Attributional style and theory of mind in people with Alzheimer disease and persecutory delusions

Georgina Rowse, Simon McCarthy-Jones*, Rebecca Knowles, Rhiannon Corcoran, Richard P. Bentall

*Corresponding author for this work

    Research output: Contribution to journalArticlepeer-review

    5 Citations (Scopus)


    OBJECTIVE: Between 7% and 40% of people with Alzheimer disease (AD) experience persecutory delusions (PDs) during the course of their dementia. Although attributional style and theory of mind processes have been linked with PDs in people with psychosis, they have not yet been examined in those with AD and PDs. The objective of this study was, hence, to explore the role of these cognitive processes in groups of participants with AD with and without PDs, as well as a nonclinical comparison group. METHOD: Measures of attributional style and theory of mind were administered to three groups: people with AD and PDs (n = 22), people with AD without PDs (n = 22), and a nonclinical group (n = 23). RESULTS: Although no clear differences in attributional style between the three groups were found, the group with AD and PDs were found to perform worse on the first-order (but not second-order) theory of mind task than the other two groups. CONCLUSIONS: Interventions designed to enhance theory of mind skills might be beneficial for individuals with AD and PDs.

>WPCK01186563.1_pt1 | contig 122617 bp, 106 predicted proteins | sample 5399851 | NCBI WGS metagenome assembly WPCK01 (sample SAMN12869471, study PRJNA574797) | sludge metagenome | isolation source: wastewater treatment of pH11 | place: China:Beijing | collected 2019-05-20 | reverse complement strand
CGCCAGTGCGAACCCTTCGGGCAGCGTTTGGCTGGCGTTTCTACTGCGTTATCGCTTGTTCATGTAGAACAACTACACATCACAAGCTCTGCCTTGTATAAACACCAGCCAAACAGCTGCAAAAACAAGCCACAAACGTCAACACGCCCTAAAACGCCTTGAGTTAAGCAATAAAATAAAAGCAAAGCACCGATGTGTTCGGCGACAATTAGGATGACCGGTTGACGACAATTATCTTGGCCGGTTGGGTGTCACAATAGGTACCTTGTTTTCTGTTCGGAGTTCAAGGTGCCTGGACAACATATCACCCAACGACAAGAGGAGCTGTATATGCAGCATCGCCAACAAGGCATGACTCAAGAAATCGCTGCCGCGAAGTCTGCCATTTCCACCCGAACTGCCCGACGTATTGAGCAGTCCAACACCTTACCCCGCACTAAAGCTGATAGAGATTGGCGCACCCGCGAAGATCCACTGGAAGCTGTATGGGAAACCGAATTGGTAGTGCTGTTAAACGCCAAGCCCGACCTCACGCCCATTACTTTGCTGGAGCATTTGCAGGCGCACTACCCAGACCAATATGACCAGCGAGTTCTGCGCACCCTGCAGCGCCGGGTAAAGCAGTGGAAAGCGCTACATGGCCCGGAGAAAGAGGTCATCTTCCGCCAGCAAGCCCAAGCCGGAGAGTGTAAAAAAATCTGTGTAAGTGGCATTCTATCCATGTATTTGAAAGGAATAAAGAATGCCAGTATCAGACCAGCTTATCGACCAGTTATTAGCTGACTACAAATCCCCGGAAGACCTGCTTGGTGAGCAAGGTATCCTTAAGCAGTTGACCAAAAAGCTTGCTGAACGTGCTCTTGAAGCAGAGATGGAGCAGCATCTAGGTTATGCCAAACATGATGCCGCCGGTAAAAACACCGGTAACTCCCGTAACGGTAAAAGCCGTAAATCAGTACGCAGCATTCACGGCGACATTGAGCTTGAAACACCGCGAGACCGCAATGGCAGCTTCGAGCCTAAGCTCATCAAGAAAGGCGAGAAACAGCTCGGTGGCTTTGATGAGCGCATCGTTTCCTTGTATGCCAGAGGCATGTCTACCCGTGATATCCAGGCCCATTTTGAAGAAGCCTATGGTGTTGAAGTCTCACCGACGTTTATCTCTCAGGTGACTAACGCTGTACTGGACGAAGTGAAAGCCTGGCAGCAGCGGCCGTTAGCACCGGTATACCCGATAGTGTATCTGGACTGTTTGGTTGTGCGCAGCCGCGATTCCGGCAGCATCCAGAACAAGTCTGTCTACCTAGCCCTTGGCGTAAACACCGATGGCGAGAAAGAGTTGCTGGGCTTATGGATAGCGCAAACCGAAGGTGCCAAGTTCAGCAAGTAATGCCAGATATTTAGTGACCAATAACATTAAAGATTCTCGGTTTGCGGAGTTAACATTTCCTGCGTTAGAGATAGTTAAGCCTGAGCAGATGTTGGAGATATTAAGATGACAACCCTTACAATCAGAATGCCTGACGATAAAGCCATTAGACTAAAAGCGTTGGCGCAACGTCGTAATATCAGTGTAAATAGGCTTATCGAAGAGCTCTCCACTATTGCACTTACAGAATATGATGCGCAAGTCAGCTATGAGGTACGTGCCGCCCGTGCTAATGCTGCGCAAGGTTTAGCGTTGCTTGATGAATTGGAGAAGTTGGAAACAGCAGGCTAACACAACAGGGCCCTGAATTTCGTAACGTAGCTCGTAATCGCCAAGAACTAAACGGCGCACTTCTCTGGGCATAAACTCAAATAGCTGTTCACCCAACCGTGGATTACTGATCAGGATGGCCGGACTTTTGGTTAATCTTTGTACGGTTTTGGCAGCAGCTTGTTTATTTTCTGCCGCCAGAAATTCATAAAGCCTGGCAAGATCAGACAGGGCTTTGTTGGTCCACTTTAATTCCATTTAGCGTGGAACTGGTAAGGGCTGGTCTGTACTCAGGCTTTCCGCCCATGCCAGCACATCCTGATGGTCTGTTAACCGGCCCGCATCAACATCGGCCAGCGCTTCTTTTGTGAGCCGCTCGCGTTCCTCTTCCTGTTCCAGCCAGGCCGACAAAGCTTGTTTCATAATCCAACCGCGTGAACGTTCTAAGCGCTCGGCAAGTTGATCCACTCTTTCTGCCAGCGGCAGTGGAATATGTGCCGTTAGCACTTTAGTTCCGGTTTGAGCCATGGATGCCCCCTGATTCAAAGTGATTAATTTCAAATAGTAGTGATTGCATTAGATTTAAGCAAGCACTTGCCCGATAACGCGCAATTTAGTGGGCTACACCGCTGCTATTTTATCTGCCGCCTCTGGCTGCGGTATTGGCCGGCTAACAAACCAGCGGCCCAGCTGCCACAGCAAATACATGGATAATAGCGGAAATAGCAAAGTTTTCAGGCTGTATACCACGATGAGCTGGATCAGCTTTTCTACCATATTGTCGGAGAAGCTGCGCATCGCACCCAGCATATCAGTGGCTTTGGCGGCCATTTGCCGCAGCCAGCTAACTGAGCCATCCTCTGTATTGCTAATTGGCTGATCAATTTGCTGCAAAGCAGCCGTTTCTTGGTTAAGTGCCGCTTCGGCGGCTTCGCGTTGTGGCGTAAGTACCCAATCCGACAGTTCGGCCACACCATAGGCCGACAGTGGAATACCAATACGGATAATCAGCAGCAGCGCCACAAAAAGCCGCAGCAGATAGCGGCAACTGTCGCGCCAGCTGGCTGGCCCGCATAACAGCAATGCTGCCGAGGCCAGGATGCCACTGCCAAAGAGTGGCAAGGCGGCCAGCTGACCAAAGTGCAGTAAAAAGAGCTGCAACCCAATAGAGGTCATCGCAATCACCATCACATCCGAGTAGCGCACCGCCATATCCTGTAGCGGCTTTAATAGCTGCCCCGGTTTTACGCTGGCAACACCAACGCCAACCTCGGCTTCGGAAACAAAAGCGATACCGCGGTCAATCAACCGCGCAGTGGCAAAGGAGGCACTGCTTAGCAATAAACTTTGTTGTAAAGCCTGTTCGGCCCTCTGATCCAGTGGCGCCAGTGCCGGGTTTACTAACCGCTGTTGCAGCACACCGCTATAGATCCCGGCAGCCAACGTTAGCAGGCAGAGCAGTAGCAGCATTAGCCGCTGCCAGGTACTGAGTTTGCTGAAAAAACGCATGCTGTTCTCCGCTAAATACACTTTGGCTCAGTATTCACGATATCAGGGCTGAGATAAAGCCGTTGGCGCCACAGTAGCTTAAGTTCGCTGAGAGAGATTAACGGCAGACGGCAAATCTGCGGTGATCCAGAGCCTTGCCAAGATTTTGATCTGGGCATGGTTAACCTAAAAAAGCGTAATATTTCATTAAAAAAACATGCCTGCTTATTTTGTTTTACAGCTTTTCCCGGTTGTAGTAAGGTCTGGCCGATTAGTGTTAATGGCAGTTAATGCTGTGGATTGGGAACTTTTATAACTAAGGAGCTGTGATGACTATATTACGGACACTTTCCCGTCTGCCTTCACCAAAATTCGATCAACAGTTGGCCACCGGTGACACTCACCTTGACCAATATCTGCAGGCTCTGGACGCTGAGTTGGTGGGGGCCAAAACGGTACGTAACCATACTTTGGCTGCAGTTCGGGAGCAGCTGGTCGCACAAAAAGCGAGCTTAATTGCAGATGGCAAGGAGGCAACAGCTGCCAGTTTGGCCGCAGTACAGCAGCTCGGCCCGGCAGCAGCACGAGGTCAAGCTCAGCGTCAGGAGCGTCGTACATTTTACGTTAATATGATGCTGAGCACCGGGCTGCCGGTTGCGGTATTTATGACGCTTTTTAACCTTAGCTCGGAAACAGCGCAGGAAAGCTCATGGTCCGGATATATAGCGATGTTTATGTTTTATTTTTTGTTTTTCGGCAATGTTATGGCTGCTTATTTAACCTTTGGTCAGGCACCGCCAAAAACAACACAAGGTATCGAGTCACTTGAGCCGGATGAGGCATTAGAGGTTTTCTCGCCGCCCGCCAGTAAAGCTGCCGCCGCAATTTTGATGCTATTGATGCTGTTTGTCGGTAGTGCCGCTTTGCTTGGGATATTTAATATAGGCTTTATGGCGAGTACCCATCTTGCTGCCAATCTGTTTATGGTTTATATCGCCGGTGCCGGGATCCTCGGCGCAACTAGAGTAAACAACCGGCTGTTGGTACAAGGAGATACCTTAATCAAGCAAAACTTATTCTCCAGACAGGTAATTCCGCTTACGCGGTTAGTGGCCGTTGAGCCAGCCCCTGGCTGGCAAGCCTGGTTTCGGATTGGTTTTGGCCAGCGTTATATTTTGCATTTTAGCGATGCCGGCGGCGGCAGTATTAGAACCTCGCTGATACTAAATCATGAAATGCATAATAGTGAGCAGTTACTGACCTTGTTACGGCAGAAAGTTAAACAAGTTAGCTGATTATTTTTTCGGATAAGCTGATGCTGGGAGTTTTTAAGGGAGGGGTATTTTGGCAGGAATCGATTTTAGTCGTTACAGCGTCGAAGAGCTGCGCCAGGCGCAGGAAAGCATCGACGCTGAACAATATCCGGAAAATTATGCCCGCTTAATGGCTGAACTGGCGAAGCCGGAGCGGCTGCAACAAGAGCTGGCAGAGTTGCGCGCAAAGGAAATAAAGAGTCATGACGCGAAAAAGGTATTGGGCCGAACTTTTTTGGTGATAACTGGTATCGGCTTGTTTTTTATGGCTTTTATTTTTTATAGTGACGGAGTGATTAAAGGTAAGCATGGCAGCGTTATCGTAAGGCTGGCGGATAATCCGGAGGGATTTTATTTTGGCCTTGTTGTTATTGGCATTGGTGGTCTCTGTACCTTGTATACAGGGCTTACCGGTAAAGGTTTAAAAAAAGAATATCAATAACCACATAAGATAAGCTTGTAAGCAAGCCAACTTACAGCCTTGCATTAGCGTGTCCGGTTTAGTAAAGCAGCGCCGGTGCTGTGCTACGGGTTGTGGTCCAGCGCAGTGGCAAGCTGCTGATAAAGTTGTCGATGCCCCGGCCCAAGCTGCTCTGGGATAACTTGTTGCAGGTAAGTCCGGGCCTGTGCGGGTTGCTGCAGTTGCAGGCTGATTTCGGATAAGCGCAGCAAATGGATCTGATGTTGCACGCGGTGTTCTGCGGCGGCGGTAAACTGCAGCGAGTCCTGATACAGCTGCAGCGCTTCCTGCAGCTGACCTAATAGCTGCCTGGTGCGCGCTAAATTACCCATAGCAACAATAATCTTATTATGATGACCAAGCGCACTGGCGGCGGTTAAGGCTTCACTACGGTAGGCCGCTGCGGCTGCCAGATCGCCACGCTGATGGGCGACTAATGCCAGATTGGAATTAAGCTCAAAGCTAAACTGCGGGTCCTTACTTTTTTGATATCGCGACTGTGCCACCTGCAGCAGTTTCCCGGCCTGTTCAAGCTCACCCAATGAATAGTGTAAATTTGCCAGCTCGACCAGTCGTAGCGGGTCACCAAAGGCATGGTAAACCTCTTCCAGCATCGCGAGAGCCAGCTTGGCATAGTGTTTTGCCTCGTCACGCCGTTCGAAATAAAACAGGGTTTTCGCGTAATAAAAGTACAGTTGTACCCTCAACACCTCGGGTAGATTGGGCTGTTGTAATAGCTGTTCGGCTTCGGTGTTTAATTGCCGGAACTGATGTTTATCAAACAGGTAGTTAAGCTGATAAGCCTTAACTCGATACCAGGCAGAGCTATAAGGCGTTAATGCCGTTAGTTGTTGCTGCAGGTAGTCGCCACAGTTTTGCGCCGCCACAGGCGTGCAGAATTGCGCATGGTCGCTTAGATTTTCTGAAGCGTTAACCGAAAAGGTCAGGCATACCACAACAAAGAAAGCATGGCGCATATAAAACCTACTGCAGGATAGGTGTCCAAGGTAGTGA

Original languageEnglish
    Pages (from-to)898-905
    Number of pages8
    JournalAmerican Journal of Geriatric Psychiatry
    Issue number9
    Publication statusPublished - Sep 2013


    • Alzheimer disease
    • Attribution
    • Delusions
    • Persecutory
    • Theory of mind


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